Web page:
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cell towers

Cellphone service has not been shut down in Boston following a series of explosions at the annual Boston Marathon, contrary to reports.

“Verizon Wireless has not been asked by any government agency to turn down its wireless service. Any reports to that effect are inaccurate,” said Robin Nicol, a spokesperson for Verizon Wireless told VentureBeat in an email today. “Verizon Wireless has been enhancing network voice capacity to enable additional calling in the Copley Square area of Boston.”

Two explosions were heard and felt at the finish line of the Boston Marathon this afternoon, killing two people and injuring many more as of this report. A law enforcement officer reportedly told the Associated Press that cell service was shut down for fear that a bomb could be detonated remotely using a mobile phone. It seems that isn’t the case, and the AP has since retracted the story.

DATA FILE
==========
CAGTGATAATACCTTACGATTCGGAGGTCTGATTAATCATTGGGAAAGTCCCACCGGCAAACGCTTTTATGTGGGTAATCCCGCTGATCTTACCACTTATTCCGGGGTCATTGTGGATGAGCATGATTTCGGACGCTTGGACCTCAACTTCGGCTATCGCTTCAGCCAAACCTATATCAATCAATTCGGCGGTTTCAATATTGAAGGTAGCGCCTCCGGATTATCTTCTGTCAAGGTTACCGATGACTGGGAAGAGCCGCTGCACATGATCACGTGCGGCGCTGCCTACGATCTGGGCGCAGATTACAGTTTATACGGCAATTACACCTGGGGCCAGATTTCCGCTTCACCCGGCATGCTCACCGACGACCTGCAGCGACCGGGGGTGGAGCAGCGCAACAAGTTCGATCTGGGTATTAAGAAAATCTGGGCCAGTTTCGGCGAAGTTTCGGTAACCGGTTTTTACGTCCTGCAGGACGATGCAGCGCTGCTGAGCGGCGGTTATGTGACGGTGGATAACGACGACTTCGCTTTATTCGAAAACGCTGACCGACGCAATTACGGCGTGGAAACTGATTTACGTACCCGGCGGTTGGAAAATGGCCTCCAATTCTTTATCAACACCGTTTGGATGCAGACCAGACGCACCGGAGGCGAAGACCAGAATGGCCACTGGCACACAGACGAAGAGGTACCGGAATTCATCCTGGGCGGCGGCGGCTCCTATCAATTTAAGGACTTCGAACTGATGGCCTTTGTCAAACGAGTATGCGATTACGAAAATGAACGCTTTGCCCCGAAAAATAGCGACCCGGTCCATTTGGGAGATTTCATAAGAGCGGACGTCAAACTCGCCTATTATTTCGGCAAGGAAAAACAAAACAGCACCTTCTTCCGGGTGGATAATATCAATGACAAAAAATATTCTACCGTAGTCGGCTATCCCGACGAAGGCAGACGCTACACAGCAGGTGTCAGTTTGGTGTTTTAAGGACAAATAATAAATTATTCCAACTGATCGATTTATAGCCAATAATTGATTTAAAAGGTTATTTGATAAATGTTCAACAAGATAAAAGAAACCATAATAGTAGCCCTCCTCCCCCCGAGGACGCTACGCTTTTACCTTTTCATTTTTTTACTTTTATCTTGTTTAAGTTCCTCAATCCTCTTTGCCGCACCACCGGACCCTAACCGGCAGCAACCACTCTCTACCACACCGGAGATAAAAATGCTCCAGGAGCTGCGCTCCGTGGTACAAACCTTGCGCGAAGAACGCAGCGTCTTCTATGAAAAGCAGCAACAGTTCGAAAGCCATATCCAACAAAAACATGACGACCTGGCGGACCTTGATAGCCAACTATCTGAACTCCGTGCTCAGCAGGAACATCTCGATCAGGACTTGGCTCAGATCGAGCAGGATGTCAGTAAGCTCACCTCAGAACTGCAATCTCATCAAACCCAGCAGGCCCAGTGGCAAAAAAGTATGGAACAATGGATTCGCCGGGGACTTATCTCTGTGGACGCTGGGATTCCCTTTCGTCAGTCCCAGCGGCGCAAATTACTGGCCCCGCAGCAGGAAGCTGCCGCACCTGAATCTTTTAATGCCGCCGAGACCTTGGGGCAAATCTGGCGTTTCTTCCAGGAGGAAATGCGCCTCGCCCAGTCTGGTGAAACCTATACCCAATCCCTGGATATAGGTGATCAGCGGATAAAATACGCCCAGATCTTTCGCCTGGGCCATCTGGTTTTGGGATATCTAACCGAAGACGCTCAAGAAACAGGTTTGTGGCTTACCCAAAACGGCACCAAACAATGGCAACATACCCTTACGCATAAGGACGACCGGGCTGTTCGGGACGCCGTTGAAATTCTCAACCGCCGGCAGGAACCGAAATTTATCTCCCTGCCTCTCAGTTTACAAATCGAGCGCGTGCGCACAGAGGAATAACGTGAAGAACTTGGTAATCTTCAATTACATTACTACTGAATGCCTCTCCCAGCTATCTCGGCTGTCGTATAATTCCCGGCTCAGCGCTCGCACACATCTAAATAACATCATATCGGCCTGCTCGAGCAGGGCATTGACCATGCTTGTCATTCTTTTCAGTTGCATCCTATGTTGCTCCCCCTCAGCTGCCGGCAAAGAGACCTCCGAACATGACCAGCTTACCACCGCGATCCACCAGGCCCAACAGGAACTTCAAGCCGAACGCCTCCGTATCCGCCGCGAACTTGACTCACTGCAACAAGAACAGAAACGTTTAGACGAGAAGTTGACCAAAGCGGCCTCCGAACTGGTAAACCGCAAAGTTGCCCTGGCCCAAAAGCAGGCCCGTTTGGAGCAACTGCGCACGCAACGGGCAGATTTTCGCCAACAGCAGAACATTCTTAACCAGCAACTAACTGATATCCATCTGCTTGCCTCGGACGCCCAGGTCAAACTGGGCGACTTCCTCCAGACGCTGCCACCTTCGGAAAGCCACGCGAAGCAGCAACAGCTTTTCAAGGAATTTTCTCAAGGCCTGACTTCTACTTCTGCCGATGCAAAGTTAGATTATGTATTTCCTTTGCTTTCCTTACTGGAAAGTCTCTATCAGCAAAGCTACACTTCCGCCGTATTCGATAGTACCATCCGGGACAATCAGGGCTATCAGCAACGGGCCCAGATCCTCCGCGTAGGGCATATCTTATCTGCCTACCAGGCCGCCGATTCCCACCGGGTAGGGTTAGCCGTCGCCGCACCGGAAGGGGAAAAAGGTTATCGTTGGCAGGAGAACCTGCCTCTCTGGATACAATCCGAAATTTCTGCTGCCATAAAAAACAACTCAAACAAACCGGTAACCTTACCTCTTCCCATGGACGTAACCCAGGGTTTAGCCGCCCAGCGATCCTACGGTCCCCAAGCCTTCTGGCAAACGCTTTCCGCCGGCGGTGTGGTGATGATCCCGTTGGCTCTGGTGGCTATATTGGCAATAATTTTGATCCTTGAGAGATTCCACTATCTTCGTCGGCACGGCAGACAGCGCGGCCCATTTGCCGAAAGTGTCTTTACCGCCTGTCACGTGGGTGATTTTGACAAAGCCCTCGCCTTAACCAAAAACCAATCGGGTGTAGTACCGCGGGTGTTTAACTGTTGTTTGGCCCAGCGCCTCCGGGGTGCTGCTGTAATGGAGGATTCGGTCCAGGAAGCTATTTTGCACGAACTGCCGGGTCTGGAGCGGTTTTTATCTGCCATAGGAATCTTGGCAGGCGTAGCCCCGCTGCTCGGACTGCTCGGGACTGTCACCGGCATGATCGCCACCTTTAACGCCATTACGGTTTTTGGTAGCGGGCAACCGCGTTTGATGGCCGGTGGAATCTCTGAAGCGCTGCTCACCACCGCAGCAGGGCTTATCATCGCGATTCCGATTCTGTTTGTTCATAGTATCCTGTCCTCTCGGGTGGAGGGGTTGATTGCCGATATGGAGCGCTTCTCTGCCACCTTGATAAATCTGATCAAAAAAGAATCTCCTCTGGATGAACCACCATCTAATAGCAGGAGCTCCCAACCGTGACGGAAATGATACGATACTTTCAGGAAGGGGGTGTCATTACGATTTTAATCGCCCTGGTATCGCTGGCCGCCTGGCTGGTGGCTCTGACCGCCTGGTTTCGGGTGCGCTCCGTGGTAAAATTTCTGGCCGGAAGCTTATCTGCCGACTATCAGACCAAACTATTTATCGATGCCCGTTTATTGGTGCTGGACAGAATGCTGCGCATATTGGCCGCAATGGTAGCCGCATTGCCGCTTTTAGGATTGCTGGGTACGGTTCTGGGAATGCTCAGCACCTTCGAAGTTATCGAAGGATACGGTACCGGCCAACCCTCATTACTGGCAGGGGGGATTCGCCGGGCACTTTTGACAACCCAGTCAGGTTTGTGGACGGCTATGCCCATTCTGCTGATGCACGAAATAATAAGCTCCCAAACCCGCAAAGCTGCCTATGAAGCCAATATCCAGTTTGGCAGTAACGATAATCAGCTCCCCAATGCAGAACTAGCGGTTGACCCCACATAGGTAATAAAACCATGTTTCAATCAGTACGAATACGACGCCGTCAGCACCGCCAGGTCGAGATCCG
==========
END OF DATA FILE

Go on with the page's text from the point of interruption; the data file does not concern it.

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“Minus some mild call-blocking on our Boston network due to increased traffic, our service is operating normally,” Crystal Davis, a spokesperson for Sprint. “Sprint did augment capacity on its cell sites along the marathon route in preparation for today’s race, and voice levels are returning to normal as law enforcement and first-responders have cleared out the area as part of their emergency response.”

T-Mobile also confirmed to VentureBeat that its service is still up, “Our thoughts are with all of those affected by the tragic event at the Boston Marathon today. Our network continues to perform well in the Boston area,” said T-Mobile spokesperson Glenn Zaccara. “Capacity had been boosted ahead of the event. The T-Mobile network team will continue to closely monitor and add capacity to the network as needed.”

An AT&T spokesperson said in an email to VentureBeat, “We don’t comment on security-related matters.”

Verizon urges people to use text messaging instead of phone calls so as to keep the lines clear for emergency calls. The company further said that it has experienced no damage to its cell networks other than heightened call volume.

Assuming that your phones working fine, Boston police are asking that anyone on the scene tweet tips and information to @boston_police.

Cell tower image via Shutterstock

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